1) Commission rebates have long been a tool that agents use to regulate their commission. The bill was introduced to prevent this control and therefore affect the commission rate.

    2) I’ll pose a couple rhetorical questions to you:

    - Does an auto company that offers cash back rebates, 0% interest rates or “gifts” (Ford’s laptop, VW’s guitar, etc) rely solely on these tactics to sell cars? Does it de-value or overvalue their cars? Ofcourse not, but they are successful.

    - Does an airline, hotel, bank or grocery chain that offers rewards points rely soley on these tactics to drive their business. Do the points make the plane go faster, the bed any softer, the teller any friendlier or the fruit any fresher? The costs associated with these marketing programs are are usually less than other marketing efforts.

    - Why do mortgage lenders have differing loan rates for the same customer/credit score since the rates are a derivative of the Fed? Do you think we should kill competition here too make home loans them Prime + based upon credit score?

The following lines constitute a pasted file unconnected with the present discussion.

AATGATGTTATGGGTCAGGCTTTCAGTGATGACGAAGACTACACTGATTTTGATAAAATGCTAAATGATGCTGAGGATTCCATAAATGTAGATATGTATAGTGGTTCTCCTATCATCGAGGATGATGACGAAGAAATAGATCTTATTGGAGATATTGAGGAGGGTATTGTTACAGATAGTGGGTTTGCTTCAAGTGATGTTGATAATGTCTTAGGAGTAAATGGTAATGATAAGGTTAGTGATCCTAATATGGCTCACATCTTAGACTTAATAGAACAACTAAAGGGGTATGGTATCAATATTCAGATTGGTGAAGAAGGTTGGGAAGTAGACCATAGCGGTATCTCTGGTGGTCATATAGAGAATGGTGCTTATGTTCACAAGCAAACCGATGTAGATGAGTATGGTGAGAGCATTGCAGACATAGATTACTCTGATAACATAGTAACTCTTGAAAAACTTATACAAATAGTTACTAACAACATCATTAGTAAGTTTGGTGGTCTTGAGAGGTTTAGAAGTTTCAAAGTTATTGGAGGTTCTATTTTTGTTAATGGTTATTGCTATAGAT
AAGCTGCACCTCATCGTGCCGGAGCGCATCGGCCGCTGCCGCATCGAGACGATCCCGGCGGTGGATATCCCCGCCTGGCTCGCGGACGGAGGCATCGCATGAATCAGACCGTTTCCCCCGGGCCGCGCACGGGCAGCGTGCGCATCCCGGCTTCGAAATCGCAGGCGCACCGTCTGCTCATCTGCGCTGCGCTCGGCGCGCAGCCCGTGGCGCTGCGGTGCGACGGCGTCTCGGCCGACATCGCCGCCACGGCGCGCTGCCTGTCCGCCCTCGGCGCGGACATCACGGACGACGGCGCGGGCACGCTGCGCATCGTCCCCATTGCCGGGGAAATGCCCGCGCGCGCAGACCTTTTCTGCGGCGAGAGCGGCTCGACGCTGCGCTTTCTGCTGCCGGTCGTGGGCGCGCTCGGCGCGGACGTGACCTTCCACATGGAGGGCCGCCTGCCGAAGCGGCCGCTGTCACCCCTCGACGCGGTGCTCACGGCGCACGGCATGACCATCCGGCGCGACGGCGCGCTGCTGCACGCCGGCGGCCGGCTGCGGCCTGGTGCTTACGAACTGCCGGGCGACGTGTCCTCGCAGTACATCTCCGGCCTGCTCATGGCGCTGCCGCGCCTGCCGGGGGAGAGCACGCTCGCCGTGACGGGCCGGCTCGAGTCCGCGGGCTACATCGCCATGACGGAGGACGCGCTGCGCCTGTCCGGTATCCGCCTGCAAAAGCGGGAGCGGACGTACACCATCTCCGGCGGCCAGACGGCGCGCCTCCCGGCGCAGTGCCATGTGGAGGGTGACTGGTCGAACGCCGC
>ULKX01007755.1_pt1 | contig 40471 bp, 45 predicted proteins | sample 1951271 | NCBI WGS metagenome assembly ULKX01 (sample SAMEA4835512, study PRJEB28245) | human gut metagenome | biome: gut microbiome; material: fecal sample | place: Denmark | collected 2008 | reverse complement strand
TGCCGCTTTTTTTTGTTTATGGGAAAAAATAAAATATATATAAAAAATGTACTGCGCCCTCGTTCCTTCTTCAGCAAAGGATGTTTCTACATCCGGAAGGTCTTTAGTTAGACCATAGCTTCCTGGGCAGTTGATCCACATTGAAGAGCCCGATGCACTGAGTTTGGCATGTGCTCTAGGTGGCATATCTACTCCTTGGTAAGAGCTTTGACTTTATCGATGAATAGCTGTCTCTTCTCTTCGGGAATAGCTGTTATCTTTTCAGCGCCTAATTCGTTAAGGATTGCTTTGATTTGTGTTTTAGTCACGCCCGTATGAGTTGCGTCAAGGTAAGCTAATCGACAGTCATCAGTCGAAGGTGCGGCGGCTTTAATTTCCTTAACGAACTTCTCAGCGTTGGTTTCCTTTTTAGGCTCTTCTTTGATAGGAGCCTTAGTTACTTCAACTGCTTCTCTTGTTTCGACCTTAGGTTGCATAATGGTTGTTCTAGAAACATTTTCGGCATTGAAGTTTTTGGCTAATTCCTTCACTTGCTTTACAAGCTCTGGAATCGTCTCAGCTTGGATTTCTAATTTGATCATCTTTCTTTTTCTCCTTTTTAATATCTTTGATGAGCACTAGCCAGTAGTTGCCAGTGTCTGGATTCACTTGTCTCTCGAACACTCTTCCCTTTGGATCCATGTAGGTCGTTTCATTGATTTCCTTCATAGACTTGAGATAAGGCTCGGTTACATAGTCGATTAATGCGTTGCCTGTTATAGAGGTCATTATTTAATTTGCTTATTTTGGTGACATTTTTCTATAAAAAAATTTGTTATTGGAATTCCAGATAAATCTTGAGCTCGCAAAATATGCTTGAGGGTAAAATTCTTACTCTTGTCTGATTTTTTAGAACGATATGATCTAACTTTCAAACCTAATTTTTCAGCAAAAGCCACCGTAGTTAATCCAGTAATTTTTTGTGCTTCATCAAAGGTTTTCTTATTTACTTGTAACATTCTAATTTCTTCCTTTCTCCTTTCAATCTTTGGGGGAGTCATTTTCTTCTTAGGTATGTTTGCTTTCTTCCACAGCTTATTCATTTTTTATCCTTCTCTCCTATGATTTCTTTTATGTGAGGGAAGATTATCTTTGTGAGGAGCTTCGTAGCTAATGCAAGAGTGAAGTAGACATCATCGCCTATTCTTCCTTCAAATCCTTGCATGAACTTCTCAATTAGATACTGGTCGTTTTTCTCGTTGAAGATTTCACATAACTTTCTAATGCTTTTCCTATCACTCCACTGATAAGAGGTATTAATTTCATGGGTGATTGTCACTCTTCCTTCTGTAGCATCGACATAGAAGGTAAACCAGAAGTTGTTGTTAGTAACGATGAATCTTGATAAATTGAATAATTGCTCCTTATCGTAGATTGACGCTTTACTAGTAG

This is about Marketing. It shouldn’t be mandatory nor outlawed.

    3) I’m glad we agree on something.

  • EastsideRE

    Having used both a full service/full commission buyers agent and Redfin to purchase homes, I couldn’t disagree with “Fred” and “Jeff” more. I don’t need you or the government to “protect” my interests or dictate where or how my money can be exchanged for services.

    My experience, and I imagine that of many others, is that buyers agents often steer consumers to their own listings. I also find that I end up doing more research on schools, homes values, market trends, etc. than the so-called expert representing me.

    If I am willing and able to do my own research and leg work why should I not be able to get a rebate or discount since the company I am using won’t have to provide that part of the service?

    There are many educated and informed buyers like me that want an honest party to represent them in a purchase with out all of product pushing.

    Why are agents so mad about Redfin coming to town? Seems to me they bring in more buyers at a time when many open houses look like ghost towns. My guess is that agents really haven’t had to work that hard for the 3% on the buyers side.